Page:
PRINCETON, NJ -- Forty-four percent of all Americans say Barack Obama has been attacking Mitt Romney unfairly in the course of the campaign, and nearly as many -- 40% -- say Romney has been attacking Obama unfairly. These findings, from a USA Today/Gallup poll conducted Aug. 20-22, reflect a slight souring of perceptions since last month, when 38% of Americans said Obama was levying unfair attacks and 36% said the same for Romney.
Republicans More Critical of Obama's Attacks Than Democrats Are of Romney's
Beneath the surface, most of each candidate's supporters say the opponent's attacks have been unfair, while believing their own candidate has been fair to his opponent. However, the poll shows an increase since July in Republicans' and independents' perceptions that Obama is being unfair. Two-thirds of Republicans and close to half of independents (46%) now say Obama is attacking Romney unfairly, up from 59% and 38%, respectively. Democrats' views of Obama's attacks haven't changed, at 20% in both polls.
Republicans are also a bit more likely this month to say Romney is attacking Obama unfairly (22% vs. 16%), while independents' and Democrats' views are unchanged.
In line with these results, Romney's supporters are now significantly more likely than they were in July to believe their candidate's opponent is being unfair: 71% vs. 63%. The 60% of Obama's supporters who currently say Romney is attacking Obama unfairly is little changed from last month, when 56% held this view.
By 71% to 60%, more Romney voters than Obama voters cry "foul" when asked about the fairness of the opposition's attacks on their candidate. The balance of views is a little worse for Obama this month than last, due to an increase in Republicans' perceptions that his attacks are unfair. Additionally, independents have grown more critical of Obama's perceived behavior than of Romney's, resulting in an advantage for Romney on this measure among independents.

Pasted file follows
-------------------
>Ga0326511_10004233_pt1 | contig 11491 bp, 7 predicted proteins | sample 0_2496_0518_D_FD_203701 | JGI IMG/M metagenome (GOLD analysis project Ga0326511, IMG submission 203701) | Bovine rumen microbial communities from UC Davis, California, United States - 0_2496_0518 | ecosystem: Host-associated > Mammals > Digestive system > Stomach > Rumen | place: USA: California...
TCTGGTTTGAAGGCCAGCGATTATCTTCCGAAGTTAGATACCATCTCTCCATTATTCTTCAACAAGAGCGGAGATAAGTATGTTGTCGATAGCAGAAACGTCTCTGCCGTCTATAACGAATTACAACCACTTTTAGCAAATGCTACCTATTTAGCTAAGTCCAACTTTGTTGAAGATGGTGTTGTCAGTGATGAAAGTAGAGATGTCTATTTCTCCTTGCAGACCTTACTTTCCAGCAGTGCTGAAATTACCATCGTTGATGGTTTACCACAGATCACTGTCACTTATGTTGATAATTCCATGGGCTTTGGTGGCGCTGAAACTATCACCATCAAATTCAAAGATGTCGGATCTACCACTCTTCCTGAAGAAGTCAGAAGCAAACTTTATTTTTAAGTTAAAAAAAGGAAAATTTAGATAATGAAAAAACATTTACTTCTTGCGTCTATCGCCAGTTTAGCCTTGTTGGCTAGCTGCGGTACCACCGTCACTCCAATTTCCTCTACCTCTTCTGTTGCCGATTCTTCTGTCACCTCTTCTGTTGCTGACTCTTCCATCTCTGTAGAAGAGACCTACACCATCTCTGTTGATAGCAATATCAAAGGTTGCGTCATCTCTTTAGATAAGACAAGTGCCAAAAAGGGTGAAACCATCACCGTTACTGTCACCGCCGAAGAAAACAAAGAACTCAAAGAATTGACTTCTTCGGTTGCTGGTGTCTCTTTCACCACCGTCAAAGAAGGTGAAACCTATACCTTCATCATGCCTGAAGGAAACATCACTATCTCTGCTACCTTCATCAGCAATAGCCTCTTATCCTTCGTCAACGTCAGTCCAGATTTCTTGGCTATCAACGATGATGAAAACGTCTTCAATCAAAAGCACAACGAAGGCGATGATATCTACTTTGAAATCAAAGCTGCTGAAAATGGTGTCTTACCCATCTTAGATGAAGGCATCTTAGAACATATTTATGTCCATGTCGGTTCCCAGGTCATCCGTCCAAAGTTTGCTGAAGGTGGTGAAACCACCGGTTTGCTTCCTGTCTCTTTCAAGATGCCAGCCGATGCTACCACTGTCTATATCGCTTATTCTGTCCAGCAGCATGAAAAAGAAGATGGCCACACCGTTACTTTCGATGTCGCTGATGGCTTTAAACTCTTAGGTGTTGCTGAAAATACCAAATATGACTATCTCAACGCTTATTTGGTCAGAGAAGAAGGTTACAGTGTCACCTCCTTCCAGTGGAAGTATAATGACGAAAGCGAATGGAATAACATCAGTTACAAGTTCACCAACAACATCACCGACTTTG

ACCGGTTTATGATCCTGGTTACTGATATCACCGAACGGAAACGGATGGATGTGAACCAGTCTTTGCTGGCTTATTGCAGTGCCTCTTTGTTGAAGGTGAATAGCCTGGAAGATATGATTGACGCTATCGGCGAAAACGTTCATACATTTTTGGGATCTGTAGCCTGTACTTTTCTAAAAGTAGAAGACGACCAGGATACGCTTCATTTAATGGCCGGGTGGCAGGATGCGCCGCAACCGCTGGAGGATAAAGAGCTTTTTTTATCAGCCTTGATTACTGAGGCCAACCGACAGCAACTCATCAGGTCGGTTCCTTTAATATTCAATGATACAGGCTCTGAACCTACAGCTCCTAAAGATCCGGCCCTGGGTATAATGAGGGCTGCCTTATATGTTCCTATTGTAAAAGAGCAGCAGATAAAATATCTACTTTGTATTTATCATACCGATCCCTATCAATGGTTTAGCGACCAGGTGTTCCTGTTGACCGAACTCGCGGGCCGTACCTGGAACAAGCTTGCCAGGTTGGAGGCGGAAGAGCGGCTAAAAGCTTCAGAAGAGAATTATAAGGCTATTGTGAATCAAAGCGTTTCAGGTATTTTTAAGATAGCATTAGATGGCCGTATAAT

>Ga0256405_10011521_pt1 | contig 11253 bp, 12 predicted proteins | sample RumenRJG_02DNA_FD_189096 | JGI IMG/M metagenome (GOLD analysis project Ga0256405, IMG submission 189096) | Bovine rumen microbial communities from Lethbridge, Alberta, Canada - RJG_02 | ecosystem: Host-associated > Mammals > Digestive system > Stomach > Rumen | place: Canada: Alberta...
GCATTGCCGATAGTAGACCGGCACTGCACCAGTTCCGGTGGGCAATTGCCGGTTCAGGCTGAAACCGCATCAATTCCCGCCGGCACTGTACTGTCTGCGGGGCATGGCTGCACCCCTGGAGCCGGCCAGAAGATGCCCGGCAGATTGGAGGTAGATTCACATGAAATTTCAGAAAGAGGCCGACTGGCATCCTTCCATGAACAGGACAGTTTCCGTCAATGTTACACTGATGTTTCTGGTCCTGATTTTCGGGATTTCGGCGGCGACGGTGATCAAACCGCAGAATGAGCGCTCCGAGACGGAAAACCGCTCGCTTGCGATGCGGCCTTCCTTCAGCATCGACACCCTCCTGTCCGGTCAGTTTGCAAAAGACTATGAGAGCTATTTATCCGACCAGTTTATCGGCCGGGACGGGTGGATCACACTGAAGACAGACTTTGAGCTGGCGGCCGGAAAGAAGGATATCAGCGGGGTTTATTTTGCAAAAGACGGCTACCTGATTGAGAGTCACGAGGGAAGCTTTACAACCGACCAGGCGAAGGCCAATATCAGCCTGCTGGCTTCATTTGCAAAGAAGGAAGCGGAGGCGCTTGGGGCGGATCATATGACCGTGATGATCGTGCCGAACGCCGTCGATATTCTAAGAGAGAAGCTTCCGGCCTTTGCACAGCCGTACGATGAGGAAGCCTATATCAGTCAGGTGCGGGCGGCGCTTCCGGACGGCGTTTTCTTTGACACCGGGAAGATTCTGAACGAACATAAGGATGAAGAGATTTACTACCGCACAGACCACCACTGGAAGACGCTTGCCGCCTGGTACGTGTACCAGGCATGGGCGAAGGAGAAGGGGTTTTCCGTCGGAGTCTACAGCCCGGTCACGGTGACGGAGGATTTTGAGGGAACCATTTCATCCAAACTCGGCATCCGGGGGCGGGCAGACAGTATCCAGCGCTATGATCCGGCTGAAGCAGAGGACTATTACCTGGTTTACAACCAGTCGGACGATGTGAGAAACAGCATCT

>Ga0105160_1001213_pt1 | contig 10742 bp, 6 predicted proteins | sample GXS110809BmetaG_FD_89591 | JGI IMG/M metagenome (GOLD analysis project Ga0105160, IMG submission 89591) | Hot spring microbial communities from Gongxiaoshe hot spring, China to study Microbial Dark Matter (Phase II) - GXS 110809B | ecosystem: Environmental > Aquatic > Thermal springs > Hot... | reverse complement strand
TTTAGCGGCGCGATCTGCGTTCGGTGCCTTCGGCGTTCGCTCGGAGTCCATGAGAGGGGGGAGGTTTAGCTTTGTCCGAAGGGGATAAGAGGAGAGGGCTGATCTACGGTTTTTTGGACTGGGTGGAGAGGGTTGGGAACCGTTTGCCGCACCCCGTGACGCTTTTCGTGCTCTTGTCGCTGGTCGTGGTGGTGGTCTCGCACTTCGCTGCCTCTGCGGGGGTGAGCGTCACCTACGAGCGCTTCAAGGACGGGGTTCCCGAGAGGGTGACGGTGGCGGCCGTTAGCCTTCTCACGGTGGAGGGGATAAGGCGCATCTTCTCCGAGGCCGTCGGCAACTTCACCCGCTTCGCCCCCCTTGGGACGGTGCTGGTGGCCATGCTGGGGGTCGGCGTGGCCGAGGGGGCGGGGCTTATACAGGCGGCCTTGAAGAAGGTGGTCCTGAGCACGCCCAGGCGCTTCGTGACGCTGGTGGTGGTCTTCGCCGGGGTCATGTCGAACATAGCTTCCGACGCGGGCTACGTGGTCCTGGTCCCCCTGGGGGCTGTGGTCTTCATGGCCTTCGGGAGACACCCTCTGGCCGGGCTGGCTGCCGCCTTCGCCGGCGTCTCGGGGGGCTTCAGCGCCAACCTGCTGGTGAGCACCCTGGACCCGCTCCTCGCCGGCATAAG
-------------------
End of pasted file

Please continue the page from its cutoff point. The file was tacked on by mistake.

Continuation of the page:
More generally, however, both groups -- Obama supporters and Romney supporters -- feel their own candidate is acting fairly while the other is not, resulting in a rough tie in overall public perceptions of whose attacks are unfair.
Results for this USA Today/Gallup poll are based on telephone interviews conducted Aug. 20-22, 2012, with a random sample of 1,033 adults, aged 18 and older, living in all 50 U.S. states and the District of Columbia.
For results based on the total sample of national adults, one can say with 95% confidence that the maximum margin of sampling error is ±4 percentage points.
For results based on the sample of 480 Barack Obama supporters and 500 Mitt Romney supporters, one can say with 95% confidence that the maximum margin of sampling error is ±6 percentage points.
Interviews are conducted with respondents on landline telephones and cellular phones, with interviews conducted in Spanish for respondents who are primarily Spanish-speaking. Each sample includes a minimum quota of 400 cell phone respondents and 600 landline respondents per 1,000 national adults, with additional minimum quotas among landline respondents by region. Landline telephone numbers are chosen at random among listed telephone numbers. Cell phone numbers are selected using random-digit-dial methods. Landline respondents are chosen at random within each household on the basis of which member had the most recent birthday.
Samples are weighted by gender, age, race, Hispanic ethnicity, education, region, adults in the household, and phone status (cell phone only/landline only/both, cell phone mostly, and having an unlisted landline number). Demographic weighting targets are based on the March 2011 Current Population Survey figures for the aged 18 and older non-institutionalized population living in U.S. telephone households. All reported margins of sampling error include the computed design effects for weighting and sample design.
In addition to sampling error, question wording and practical difficulties in conducting surveys can introduce error or bias into the findings of public opinion polls.
For more details on Gallup's polling methodology, visit www.gallup.com.